Experts at the University of Oxford have conducted an extensive review of all the current evidence covering more than 50 papers and 12,000 people and found that “e-cigarettes with nicotine can help more people to quit smoking than traditional nicotine replacement therapy”. While there are some experts that argue nicotine gums and patches should be the only option, the facts say differently.
Jamie Hartmann-Boyce and Nicola Lindson’s evidence review has led them to say that there is “greater confidence” that vaping works. They do mention that more data is required to cover modern devices.
Hartmann-Boyce has previously been funded to conduct research on behalf of the National Institute for Health Research, British Heart Foundation, and Cancer Research UK. Lindson has been funded by the National Institute for Health Research and Cancer Research UK.
Importantly, for those looking to switch or worrying due to coverage in the media, they say that there is “no evidence of serious harms” from vaping.
One of the problems frequently ignored by those who downplay vaping’s benefits is that smoking kills one in two regular users, which equates to 8 million people around the world every year – this is the same as over 21000 Boeing 747s crashing annually.
Hartmann-Boyce and Lindson write: “For many, the arrival of e-cigarettes signalled an exciting opportunity. E-cigarettes represented a new treatment for cigarette addiction, mimicking some of the behavioural, social and pharmacological aspects of cigarettes. But some policymakers remain cautious, despite the increase in research findings that support e-cigarettes for quitting smoking.”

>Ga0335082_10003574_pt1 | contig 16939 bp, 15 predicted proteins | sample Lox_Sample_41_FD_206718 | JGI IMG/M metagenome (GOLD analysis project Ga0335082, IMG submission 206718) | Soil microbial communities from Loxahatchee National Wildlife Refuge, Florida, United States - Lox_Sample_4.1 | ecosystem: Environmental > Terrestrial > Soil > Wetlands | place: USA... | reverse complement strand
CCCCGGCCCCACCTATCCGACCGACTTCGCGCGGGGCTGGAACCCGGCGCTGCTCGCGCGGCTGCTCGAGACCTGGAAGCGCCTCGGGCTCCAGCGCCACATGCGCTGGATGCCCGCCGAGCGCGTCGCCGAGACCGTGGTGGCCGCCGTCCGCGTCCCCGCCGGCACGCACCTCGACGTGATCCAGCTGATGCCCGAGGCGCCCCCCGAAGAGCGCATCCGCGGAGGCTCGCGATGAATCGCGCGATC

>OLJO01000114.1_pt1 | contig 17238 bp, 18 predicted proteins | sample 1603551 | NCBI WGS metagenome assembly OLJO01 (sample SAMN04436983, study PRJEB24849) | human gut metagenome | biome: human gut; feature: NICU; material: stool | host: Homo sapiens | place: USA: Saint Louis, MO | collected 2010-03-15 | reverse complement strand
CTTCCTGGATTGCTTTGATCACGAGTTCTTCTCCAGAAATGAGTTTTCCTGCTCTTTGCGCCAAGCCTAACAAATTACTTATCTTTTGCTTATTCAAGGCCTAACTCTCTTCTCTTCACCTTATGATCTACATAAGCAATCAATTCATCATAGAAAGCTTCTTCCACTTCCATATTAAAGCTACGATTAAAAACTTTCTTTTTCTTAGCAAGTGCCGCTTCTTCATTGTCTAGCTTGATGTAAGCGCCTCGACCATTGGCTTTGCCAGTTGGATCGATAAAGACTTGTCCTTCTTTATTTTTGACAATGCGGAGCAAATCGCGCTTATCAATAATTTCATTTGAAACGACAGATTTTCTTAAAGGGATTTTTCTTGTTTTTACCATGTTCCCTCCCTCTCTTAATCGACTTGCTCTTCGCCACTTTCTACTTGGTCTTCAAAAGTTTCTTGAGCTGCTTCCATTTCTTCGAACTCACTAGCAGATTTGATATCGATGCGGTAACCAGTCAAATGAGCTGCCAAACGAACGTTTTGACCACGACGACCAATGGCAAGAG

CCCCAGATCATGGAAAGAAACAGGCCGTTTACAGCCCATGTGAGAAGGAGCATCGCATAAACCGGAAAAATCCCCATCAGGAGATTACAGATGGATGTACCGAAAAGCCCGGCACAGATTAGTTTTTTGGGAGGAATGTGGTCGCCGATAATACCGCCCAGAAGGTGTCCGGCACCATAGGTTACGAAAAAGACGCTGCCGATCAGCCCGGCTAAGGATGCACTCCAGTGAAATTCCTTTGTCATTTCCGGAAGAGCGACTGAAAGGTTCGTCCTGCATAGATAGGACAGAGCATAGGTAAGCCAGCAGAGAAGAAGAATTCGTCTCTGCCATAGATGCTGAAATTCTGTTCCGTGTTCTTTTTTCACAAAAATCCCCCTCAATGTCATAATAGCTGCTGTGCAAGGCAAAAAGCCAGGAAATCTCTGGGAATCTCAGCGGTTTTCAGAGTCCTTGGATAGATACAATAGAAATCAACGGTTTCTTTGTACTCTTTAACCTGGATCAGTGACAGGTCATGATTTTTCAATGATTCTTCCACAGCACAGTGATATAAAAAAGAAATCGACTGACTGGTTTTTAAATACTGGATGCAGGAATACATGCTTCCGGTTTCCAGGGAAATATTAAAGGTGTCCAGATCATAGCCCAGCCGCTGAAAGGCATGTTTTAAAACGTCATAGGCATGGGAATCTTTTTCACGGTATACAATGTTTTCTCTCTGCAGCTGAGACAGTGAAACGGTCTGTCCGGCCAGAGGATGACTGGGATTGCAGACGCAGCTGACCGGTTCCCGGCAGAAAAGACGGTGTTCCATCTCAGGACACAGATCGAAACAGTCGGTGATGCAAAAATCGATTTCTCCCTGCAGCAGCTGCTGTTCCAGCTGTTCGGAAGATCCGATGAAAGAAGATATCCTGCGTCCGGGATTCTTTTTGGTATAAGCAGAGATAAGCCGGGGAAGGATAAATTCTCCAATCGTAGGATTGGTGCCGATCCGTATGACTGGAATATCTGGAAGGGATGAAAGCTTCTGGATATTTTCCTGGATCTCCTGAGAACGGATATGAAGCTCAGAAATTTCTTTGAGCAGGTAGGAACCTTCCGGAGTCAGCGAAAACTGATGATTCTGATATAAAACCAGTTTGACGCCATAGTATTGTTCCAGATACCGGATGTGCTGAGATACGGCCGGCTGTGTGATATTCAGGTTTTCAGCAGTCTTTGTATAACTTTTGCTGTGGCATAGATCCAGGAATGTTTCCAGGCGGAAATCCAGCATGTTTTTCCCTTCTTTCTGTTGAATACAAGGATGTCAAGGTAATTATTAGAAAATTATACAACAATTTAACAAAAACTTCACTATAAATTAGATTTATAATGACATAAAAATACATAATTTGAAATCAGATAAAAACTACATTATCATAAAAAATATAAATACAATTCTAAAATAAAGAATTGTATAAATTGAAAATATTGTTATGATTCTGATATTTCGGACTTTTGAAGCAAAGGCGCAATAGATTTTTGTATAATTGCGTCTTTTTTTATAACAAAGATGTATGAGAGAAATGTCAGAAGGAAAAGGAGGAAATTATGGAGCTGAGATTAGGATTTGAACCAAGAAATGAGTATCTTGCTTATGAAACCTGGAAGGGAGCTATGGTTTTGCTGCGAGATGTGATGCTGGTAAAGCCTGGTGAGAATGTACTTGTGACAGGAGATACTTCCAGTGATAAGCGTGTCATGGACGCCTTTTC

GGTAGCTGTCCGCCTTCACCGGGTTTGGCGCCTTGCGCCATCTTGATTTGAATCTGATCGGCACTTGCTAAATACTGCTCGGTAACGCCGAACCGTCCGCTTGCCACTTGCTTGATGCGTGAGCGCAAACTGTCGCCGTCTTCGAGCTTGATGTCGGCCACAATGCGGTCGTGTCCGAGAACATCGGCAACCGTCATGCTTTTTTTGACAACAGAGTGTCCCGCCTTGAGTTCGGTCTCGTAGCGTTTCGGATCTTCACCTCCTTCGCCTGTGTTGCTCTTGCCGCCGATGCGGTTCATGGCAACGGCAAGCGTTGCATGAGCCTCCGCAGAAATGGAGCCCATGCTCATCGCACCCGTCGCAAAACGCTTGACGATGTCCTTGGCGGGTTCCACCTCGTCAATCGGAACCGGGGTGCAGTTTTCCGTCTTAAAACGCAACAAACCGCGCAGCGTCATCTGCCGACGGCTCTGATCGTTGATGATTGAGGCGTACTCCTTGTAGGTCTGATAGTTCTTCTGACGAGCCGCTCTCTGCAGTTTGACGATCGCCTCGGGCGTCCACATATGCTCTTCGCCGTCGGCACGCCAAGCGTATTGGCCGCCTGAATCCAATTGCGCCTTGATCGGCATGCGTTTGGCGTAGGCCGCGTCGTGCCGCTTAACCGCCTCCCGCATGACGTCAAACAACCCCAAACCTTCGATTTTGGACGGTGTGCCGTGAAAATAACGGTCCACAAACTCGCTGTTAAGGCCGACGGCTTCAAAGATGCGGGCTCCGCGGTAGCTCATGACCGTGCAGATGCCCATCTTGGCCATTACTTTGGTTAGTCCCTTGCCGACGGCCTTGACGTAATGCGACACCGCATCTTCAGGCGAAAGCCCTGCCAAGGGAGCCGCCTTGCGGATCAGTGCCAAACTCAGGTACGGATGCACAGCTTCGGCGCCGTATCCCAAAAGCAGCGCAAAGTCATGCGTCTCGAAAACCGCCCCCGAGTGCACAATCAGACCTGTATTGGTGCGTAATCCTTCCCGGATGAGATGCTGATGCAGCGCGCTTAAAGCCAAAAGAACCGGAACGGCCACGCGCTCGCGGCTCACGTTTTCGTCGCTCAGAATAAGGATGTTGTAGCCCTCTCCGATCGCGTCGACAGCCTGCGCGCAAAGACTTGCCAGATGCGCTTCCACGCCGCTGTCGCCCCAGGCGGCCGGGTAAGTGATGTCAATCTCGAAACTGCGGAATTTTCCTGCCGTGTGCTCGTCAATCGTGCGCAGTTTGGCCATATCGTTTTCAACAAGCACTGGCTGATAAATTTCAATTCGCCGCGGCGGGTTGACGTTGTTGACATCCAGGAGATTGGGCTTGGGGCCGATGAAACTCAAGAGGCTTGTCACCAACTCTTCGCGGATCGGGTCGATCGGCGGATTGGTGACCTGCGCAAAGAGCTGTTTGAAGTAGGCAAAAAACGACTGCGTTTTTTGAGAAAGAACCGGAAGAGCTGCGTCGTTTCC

They say the caution lying behind the restrictive practises are less to do with whether people should switch than concern over youth taking it up.
“Young people who use e-cigarettes are more likely to go on to smoke. Some interpret this data to mean that young people who would never smoke experiment with e-cigarettes become addicted to nicotine and then start smoking. In other words, some argue that e-cigarettes act as a gateway to smoking tobacco. Others argue that the link is instead due to commonalities between young people who would try e-cigarettes and try smoking regardless – the idea that: ‘kids who try things, try things’.”
They say this tension between public health experts over “protecting the kids” and “helping adults who smoke” has been obstructing “clear public health messaging for years.”
Ultimately, they conclude: “E-cigarettes with nicotine are not risk free but are considerably less harmful than smoking. Translated into actions: if you don’t smoke, don’t start to use e-cigarettes. If you do smoke, consider switching.”